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Chronic pain and sick leave in a 21-year follow up
Institute of medicine, University of Gothenburg, Primary Health Care Unit, Department of Public Health and Community Medicine, Gothenburg, Sweden.
Halmstad University, School of Health and Welfare, Centre of Research on Welfare, Health and Sport (CVHI). RandD Spenshult, Halmstad, Sweden & Institute of Environmental Medicine, Karolinska Institute, Stockholm, Sweden.ORCID iD: 0000-0003-4260-7399
Halmstad University, School of Business, Engineering and Science, The Rydberg Laboratory for Applied Sciences (RLAS). RandD Spenshult, Halmstad, Sweden.ORCID iD: 0000-0002-1445-5247
Institute of medicine, University of Gothenburg, Primary Health Care Unit, Department of Public Health and Community Medicine, Gothenburg, Sweden & RandD Spenshult, Halmstad, Sweden.ORCID iD: 0000-0002-6294-538X
2019 (English)In: Annals of the Rheumatic Diseases, ISSN 0003-4967, E-ISSN 1468-2060, Vol. 78, no Suppl 2, p. 122-122Article in journal, Meeting abstract (Refereed) Published
Abstract [en]

Background: Chronic musculoskeletal pain (CMP) is a common cause of disability and impaired quality of life. In Sweden, chronic pain and mental illness are major causes of sick leave. But sick leave itself is also proposed as a risk factor for prolonged sick leave and disability pension.

Objectives: To study CMP and sick leave as potential risk factors for long term sick leave or disability pension in a 21 year follow up of a general population cohort.

Methods: In a cohort study, with a baseline survey in 1995, 1466 individuals aged 20-67 years were followed for 3 years and 691 for 21 years, or up to the age of 67. CMP (>3 months duration) was reported on a pain mannequin. Sick leave and disability pension were self-reported. Mental health was measured by the mental health (MH) score of the SF-36 health status, and categorized into tertiaries (best, medium and worst). CMP, sick leave, and mental health at baseline, were studied as potential predictors for long term sick leave (disability pension or sick leave >3 months) at a 3 and 21 year follow up. Other potential predictors (socioeconomic group, education, and immigrant status) were introduced in multiple regression analyzes but did not add to the results and were removed from the final models, which were controlled for age and sex.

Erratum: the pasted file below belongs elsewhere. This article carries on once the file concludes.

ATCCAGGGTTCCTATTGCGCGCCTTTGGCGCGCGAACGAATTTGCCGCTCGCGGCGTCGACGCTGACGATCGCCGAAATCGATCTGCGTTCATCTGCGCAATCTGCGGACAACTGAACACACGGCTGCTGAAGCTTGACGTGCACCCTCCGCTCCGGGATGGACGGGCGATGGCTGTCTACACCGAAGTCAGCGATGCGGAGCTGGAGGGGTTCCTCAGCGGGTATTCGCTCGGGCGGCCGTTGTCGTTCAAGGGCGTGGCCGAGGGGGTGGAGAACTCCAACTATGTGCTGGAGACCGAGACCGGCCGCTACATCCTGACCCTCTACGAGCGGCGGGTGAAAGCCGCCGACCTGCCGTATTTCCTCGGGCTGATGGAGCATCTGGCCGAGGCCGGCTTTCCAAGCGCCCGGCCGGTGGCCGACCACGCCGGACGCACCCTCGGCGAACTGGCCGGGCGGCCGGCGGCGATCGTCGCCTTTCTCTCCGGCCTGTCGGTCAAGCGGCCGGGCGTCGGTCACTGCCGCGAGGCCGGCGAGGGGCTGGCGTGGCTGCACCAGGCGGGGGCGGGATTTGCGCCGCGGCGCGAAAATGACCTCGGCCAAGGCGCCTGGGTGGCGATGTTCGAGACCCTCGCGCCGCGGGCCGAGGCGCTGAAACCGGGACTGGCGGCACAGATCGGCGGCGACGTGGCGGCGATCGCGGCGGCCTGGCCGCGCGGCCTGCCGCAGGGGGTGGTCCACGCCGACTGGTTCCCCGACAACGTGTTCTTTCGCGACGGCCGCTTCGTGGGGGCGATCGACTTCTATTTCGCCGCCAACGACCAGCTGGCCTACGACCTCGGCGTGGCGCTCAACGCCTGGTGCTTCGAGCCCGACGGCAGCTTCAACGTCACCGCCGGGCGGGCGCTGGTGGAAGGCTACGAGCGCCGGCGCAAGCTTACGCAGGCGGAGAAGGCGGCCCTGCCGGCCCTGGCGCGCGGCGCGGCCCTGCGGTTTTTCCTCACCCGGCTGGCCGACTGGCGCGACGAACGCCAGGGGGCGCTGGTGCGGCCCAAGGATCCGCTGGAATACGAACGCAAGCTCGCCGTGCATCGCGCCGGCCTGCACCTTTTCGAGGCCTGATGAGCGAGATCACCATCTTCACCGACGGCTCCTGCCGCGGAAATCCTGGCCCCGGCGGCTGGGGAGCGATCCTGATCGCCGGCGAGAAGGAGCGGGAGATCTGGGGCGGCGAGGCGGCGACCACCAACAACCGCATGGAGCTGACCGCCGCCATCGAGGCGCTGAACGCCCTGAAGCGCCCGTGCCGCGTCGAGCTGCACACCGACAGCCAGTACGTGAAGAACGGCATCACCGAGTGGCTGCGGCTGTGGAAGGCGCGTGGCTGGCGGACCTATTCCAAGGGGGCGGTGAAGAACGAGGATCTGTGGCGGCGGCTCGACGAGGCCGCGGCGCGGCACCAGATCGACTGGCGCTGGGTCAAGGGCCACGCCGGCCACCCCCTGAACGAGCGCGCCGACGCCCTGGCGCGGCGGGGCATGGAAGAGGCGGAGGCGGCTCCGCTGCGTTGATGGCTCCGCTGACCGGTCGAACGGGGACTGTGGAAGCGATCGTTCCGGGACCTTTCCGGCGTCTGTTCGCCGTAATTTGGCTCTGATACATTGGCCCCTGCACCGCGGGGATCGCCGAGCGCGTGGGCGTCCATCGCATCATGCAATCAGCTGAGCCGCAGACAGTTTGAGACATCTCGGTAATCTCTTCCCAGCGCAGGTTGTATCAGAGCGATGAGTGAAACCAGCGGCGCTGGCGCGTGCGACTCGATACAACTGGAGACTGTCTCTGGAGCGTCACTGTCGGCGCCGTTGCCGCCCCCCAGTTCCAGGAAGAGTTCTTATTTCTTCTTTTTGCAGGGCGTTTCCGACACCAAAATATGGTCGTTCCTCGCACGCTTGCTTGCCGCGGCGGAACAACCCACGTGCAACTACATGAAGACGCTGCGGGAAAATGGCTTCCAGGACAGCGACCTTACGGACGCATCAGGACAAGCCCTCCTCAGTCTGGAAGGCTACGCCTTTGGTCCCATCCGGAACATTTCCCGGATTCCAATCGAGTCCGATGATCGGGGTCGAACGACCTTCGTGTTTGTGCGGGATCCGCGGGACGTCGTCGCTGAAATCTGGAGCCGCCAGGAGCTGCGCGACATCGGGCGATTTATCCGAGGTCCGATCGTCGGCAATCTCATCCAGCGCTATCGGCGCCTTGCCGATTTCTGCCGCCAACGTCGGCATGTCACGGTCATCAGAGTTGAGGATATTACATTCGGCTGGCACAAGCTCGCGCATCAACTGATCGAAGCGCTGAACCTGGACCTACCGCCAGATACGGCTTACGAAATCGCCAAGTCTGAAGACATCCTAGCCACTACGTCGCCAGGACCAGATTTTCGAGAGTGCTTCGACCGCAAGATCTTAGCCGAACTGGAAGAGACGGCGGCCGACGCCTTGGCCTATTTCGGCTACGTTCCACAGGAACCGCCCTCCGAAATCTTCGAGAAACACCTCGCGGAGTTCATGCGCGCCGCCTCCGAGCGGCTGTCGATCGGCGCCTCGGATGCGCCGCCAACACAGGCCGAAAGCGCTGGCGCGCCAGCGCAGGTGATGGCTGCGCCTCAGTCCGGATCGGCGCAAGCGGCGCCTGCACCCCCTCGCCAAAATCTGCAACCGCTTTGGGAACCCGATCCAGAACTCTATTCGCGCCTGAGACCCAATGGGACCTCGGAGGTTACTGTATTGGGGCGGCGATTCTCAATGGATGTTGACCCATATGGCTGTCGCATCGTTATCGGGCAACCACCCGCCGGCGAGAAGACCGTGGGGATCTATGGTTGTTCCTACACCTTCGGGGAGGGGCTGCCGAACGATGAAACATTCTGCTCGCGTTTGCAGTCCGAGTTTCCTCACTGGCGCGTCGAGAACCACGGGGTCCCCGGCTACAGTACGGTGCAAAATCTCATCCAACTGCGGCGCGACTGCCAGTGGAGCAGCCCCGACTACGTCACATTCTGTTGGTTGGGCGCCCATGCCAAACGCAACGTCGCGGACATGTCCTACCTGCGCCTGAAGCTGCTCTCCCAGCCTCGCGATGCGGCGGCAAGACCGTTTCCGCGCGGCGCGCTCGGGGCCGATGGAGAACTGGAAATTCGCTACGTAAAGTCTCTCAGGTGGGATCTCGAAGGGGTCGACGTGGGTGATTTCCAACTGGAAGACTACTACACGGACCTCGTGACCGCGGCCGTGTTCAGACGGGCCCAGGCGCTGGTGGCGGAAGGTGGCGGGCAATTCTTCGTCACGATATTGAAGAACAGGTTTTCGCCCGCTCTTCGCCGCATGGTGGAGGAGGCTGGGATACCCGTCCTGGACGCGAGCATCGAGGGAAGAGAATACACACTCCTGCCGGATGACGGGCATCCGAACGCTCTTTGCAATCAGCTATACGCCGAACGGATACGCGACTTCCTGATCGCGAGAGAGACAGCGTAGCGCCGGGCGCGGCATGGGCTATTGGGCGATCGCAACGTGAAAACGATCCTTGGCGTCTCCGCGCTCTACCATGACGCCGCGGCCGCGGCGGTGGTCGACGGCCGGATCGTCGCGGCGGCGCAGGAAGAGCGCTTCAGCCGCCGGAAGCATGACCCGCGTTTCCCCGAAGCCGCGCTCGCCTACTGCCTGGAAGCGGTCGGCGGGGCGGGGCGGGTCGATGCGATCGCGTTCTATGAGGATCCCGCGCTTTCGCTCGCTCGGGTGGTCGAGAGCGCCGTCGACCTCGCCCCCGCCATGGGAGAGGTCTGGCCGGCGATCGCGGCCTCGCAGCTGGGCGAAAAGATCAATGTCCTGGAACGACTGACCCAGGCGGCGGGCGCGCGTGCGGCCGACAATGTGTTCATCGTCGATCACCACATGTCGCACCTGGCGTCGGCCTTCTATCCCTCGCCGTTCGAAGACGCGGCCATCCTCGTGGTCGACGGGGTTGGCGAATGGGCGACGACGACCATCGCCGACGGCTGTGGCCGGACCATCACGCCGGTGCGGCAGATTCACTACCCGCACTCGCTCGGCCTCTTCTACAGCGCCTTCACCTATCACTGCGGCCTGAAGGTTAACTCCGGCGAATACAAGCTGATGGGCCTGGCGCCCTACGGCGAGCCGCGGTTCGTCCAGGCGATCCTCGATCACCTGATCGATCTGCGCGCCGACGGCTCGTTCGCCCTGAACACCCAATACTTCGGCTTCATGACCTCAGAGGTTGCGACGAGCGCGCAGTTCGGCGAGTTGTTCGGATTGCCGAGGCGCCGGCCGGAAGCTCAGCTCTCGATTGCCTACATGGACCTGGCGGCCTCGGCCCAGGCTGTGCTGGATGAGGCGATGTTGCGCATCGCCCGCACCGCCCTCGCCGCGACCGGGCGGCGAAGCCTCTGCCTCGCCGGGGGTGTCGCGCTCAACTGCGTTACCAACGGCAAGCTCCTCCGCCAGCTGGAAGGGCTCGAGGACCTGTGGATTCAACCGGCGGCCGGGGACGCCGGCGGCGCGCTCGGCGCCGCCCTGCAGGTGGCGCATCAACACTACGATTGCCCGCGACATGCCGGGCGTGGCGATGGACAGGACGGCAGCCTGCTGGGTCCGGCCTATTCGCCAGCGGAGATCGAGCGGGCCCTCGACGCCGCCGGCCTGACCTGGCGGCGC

Results: CMP and mental health predicted long term sick leave at the 3 year follow up (OR 2.11, p=0.010 and OR 3.52, p<0.001). Mental health (OR 1.92, p=0.046), but not CMP (OR 0.77, p=0.409), was also a predictor at the 21 year follow up. Sick leave >3 months, irrespectively if due to pain or not, predicted long term sick leave both at the 3 and the 21 year follow up (Table). Sick leave for ≤3 months also predicted long term sick leave at both follow ups when due to pain (OR 2.70, p=0.008 and OR 2.78, p=0.012), but not when due to other causes (OR 1.52, p=0.212 and OR 1.17, p=0.606).

Conclusion: Sick leave and especially sick leave due to pain predicted long term sick leave up to 21 years later, independently of pain status or mental health at baseline. It is thus important to early identify individuals at risk and minimize sick leave by providing proper rehabilitation.

© Drab, Aili, Haglund & Bergman 2019. No commercial re-use. See rights and permissions. Published by BMJ.

Place, publisher, year, edition, pages
London, UK: BMJ Publishing Group Ltd, 2019. Vol. 78, no Suppl 2, p. 122-122
Keywords [en]
Chronic pain, Sickness absence
National Category
Public Health, Global Health, Social Medicine and Epidemiology
Identifiers
URN: urn:nbn:se:hh:diva-40944DOI: 10.1136/annrheumdis-2019-eular.2021ISI: 000472207100311OAI: oai:DiVA.org:hh-40944DiVA, id: diva2:1370136
Conference
Annual European Congress of Rheumatology (EULAR 2019), Madrid, Spain, June 12-15, 2019
Available from: 2019-11-14 Created: 2019-11-14 Last updated: 2019-11-27Bibliographically approved

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Aili, KatarinaHaglund, EmmaBergman, Stefan

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